Although I’ll be first to throw my support behind the Dortmund fans and Liverpool fans (along with several other team’s supporters) for standing up against rising ticket prices, a part of me is jealous. I’m jealous that they grew up in a world where affordable ticket prices was ever a reality.
In America, affordable ticket prices have long since been replaced by expensive tickets more suited to business outings than fan enjoyment. That’s not saying there aren’t cheaper seats to be had at certain stadiums for certain games (as I’m sure there still are at Westfalenstadion and Anfield). However, the lion’s share of tickets for sporting events, especially in the dense Northeast, are expensive and over-priced. The supply and demand allows teams to consistently do this . In fact, each new stadium that is built in America sacrifices the regular fan’s enjoyment in order to benefit the wealthy private business owners who can shell out large amounts of money for seats they will rarely use and can conveniently put onto their company credit card as a business expense. The regular fan. The ACTUAL fan. Is not as valued as the wealthy businessman even though the regular fan is the rock on which a team is built. Without the regular fan the team loses it’s soul and without a soul the team’s become just another business meeting outlet, like a restaurant or strip club.
Therefore, I agree with these fans and I support their plight. I wish that American sports fans had been passionate enough to have fought against the rising tide of ticket prices. Instead we got swept away and now we are left soaking wet and our wallets bone dry. So kudos to you Liverpool fans, Dortmund fans, and all other fans fighting against the rising ticket prices. I hope for your sake your efforts make a difference.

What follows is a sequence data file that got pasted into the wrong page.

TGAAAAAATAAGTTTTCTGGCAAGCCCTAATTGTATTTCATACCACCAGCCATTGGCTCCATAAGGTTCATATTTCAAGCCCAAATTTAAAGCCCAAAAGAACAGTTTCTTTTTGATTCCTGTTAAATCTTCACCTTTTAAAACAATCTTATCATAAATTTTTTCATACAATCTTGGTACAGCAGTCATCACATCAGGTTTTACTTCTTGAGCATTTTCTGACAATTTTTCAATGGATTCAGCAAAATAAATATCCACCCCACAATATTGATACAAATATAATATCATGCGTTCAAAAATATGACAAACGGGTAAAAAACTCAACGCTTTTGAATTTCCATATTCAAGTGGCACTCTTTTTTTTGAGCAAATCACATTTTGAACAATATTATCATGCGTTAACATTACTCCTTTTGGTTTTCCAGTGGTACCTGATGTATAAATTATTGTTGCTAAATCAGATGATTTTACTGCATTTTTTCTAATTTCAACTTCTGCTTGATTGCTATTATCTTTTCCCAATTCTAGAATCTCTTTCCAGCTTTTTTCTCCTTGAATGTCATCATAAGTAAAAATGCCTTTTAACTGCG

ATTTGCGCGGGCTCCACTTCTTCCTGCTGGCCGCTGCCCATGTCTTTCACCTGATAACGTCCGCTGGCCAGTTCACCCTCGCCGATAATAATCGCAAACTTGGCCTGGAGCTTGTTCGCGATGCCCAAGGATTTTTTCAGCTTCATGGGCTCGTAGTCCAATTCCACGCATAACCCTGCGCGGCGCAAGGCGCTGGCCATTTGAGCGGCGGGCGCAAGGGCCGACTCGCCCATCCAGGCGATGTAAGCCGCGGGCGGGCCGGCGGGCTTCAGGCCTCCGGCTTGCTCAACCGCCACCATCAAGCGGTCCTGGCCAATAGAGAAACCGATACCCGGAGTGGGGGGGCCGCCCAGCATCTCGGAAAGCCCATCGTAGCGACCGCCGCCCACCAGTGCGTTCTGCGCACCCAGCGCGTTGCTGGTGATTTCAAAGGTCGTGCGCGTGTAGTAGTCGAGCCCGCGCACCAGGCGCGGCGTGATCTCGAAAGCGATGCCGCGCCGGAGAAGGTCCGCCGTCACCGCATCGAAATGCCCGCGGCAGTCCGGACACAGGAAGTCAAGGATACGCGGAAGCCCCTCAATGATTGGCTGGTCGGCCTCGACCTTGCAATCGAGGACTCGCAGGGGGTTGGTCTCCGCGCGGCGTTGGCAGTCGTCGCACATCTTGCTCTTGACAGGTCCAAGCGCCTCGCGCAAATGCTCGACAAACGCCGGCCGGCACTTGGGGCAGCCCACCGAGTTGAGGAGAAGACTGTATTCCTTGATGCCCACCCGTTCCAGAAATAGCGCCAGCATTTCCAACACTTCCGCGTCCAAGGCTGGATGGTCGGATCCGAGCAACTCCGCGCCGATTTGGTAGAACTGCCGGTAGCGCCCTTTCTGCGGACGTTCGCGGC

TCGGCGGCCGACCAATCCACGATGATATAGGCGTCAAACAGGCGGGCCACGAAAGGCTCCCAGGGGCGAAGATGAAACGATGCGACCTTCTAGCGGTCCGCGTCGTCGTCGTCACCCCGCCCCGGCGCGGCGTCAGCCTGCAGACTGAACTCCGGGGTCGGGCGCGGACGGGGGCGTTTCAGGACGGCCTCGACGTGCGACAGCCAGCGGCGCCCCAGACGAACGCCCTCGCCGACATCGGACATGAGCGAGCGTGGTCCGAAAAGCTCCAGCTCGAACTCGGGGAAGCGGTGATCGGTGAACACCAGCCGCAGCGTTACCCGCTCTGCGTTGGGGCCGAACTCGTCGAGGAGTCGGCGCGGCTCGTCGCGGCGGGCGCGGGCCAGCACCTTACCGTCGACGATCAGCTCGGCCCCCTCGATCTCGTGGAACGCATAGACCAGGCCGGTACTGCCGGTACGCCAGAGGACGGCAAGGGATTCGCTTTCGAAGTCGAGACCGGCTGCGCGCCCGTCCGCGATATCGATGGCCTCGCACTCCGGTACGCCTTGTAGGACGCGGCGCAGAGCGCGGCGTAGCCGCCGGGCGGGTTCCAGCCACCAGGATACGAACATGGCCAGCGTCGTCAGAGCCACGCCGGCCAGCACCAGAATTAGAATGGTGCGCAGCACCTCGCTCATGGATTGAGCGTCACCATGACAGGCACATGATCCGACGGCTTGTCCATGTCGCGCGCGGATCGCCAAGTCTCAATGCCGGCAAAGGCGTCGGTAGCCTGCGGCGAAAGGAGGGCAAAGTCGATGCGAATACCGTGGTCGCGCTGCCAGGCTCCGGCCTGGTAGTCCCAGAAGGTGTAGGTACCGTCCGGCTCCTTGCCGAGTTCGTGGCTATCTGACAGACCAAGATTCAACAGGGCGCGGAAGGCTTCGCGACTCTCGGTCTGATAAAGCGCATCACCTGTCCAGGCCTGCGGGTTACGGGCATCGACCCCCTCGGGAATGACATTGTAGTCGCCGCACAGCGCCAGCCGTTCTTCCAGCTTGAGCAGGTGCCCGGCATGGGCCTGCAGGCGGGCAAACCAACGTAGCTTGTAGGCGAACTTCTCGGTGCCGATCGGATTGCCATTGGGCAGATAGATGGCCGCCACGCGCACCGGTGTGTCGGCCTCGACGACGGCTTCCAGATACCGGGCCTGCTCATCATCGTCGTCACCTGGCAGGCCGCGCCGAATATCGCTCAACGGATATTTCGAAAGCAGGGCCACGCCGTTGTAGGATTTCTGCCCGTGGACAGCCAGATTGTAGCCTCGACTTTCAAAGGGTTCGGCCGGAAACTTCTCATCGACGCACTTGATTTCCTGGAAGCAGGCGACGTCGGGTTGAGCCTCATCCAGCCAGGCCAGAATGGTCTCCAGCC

BONUS. Liverpool fan explaining their walk-out in the 77th minute to protest rising ticket prices.
We all love Dortmund. Even those that claim to hate the Borrusia side have a soft spot for Klopp’s men because they play an exciting brand of football and have arguably the best fan base in all of sports. Klopp has been the spearhead of the club’s meteoric rise and continued success in the club’s domestic and continental campaigns. Jurgen Klopp is somewhat of a polarizing figure. He is adored by and players of the club but is well known for his rants and tirades at officials and opposing coaches. Dortmund is well-known as somewhat of a “feeder system” for German giants, Bayern Munich, and I think losing almost every world class player has taken a toll on Klopp. He says, “I always said in that moment where I believe I am not the perfect coach anymore for this extraordinary club I will say so. I really think the decision is the right one. This club deserves to be coached from the 100% right manager.”